Thus far, Wil has worked with three MLB managers: Joe Maddon, Bud Black, and Andy Green. We asked him to share what he believed set them apart and what leadership trait(s) really comes to mind when thinking of working with each of them. He found Maddon and Black to be quite similar, while he believes Green is a bit different.

Joe Maddon

Joe Maddon

Wil: “You know, Joe’s great. I absolutely loved playing for Joe. He was a great person, a great manager. He’s very smart in the game. One thing I really enjoyed about him was how relaxed he kept it in the club house. Black was very similar to Joe. They came up together with the Angels. Both of those two guys are very similar. I really enjoyed playing for both of those guys a lot.”

Bud Black

Bud Black

“Andy Green here, he’s a lot different. Not only is he a lot different than the other two but I love playing for Andy Green. He is a guy who genuinely cares about people; not saying that Joe and Bud did not. I have a different relationship with Andy and that’s something I’ve never had before. He’s a great person. I look up to the guy. I feel like he’s got a lot of things under control in his life. That’s something that I respect and look up to.”

Andy Green

Andy Green

It’s great to learn that Wil has had terrific people in his life both on and off the field. Relationships and great mentors can really make a difference and help people succeed.


With the rain continuing to water the field at Petco, we decided to ask him a food question.  Several months back, Wil stated how he preferred Mexican food back home compared to that in San Diego.  The statement caused a bit of an uproar and many fans jumped on the bandwagon to defend the Mexican food cooked here in San Diego.  At the time, we really didn’t understand what the big deal was and when we shot the commercial with him, we asked him why he liked the food back home more.  His simple answer was, “It’s what I grew up eating.”  Ask a simple question, get a simple answer. We decided to dig a bit deeper.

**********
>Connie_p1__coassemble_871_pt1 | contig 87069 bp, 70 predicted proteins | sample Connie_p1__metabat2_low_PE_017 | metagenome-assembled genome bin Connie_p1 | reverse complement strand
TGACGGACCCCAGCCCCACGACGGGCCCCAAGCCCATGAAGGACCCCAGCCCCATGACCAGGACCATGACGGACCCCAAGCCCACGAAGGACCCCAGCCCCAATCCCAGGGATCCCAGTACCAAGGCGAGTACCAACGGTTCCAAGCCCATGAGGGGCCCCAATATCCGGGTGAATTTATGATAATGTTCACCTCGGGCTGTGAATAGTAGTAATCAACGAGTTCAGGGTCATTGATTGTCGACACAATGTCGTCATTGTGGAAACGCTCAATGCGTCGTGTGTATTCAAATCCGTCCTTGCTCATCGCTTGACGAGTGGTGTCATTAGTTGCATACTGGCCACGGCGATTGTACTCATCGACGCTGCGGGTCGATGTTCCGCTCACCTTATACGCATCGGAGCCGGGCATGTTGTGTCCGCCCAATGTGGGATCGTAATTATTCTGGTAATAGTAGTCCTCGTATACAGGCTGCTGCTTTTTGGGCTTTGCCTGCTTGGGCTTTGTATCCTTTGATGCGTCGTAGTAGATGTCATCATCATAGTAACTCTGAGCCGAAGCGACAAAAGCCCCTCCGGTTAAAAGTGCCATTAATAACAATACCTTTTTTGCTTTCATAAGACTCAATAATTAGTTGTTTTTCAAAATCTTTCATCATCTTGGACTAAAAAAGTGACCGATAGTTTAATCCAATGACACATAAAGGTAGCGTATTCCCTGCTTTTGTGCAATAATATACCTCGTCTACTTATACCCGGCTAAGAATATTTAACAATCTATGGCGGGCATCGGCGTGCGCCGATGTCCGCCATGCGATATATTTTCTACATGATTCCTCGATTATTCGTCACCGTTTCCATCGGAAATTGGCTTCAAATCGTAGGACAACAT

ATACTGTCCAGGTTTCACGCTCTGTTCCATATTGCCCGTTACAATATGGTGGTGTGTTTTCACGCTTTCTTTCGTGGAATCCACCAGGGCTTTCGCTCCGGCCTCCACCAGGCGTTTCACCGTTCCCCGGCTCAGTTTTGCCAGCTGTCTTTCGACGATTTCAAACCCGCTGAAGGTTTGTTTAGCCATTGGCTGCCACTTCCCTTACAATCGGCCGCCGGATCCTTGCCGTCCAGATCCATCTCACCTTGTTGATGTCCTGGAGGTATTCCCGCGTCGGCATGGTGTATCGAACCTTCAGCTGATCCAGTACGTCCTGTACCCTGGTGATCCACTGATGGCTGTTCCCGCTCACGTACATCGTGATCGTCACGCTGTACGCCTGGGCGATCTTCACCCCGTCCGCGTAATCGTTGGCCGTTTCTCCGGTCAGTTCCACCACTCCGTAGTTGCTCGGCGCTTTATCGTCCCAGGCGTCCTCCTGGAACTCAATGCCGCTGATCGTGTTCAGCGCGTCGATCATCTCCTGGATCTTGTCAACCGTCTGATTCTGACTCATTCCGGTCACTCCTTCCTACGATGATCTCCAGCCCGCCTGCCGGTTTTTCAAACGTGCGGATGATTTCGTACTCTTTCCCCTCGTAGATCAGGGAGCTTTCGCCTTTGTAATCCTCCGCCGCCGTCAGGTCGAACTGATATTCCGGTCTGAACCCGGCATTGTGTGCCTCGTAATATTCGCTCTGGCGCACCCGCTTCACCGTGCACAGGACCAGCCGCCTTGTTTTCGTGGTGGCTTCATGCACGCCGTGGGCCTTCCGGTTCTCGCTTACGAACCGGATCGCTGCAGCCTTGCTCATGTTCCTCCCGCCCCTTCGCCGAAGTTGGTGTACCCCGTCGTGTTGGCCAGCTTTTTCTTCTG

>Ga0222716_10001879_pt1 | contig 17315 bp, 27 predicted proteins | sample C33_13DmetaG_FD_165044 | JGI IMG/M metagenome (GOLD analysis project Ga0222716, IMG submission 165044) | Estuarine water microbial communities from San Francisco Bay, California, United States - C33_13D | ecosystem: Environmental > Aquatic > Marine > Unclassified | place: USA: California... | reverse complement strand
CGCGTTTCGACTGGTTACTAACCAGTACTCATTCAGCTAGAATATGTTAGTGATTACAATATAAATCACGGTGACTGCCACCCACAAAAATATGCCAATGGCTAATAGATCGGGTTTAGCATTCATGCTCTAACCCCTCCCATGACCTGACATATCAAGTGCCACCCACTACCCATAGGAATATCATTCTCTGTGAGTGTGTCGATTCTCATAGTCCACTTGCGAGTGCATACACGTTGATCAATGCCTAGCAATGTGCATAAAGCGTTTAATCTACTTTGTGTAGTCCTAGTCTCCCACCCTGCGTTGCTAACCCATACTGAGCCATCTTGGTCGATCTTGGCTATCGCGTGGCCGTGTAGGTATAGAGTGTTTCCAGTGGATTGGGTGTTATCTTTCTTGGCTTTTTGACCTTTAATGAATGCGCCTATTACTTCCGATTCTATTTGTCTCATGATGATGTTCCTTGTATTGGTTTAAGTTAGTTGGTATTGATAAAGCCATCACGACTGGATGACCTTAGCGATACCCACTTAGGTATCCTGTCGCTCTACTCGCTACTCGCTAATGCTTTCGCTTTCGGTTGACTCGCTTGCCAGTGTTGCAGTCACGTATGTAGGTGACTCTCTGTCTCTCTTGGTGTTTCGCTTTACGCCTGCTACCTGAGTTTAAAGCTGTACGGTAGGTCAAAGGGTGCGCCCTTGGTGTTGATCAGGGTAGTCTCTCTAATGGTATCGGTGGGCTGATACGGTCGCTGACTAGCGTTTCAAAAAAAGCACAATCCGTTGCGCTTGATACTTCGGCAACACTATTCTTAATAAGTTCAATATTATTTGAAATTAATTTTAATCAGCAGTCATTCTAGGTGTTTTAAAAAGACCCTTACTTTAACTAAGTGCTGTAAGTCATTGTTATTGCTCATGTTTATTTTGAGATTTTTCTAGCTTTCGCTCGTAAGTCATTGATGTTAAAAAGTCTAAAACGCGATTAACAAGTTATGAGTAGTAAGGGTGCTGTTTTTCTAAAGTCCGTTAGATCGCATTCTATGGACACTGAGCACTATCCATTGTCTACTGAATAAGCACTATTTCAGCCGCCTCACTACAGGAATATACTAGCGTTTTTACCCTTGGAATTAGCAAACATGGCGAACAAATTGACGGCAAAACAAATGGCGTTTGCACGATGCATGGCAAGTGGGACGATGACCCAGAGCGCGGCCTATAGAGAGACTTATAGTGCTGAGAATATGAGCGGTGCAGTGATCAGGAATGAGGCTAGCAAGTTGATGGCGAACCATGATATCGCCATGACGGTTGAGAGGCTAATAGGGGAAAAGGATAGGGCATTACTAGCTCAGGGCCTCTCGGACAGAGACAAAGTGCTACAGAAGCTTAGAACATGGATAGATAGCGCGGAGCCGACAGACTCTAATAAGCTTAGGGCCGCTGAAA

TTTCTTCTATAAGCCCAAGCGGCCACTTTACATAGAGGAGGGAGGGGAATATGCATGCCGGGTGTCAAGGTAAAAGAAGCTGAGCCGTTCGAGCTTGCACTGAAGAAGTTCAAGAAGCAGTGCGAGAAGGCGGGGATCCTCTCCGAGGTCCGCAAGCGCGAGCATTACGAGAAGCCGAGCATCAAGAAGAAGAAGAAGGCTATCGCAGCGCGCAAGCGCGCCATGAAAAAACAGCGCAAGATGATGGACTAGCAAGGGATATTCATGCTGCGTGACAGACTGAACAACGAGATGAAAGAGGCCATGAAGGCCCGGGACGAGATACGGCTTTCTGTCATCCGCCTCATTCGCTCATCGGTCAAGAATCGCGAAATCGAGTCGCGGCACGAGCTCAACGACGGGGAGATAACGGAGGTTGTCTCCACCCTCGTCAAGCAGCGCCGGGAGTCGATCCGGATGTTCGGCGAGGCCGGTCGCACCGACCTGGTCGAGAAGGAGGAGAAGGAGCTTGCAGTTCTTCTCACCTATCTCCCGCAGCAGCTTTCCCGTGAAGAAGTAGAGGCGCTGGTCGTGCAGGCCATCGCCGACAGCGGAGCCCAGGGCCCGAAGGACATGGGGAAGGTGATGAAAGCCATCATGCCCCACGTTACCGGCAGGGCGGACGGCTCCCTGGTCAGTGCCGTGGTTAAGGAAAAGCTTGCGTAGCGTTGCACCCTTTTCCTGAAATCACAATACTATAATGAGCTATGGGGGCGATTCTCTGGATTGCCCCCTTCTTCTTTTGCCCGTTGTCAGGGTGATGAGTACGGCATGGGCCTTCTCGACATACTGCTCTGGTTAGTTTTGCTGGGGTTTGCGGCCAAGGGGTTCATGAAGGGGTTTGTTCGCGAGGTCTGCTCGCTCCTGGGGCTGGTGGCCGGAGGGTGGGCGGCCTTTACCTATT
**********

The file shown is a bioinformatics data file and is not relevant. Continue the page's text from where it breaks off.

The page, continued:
We asked him if we visited his hometown and he invited us to go out to eat with him, what Mexican restaurants would he select.  Wil lit up and was quick to respond: “There’s two of them back home that I go to a lot.  Pancho Villa’s in High Point, NC.  I get the Chori Pollo.  Mazatlan Family Mexican Restaurant is the one in my hometown, Thomasville.  I get the ACP there.  Which nobody knows about those two things.”

He was excited and we wanted to know just what those selections were.  Wil perked up and told us that, “The Chori Pollo is a grilled chicken breast with chorizo on it with good white queso, not San Diego queso,” Wil said with a smile on his face.  “Great white queso, rice and beans.

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The ACP is just grilled chicken cut up, with rice and beans on top.”

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Wil loves his food and as we told him ending the interview, as Andrew Zimmern (Bizarre Foods) says, “If it looks good, eat it.”  “There you go, that’s right” said Wil as we concluded our interview in the dugout. Wil Myers is not only a great player with a lot of talent but also a terrific man with character – one we hope will be part of the Padres long-range plans as we build for the future.


Wil retuned to the clubhouse and we enjoyed the rain and talking with Josh Ishoo about baseball and getting to know him a little more. It was fun to exchange ideas on best places to eat around Petco Park, at Spring Training, and even at other ballparks.  Juggling media responsibilities is a challenging job but he handles it well and is a great baseball fan and a great person.  It was a terrific day and we were happy to head to the Omni Club for a great meal to wait out the rain delay.

Josh Ishoo, Wayne McBrayer, & Rebecca Herman

Josh Ishoo, Wayne McBrayer, & Rebecca Herman

 

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Posted in All-Star Week 2016, Padres Players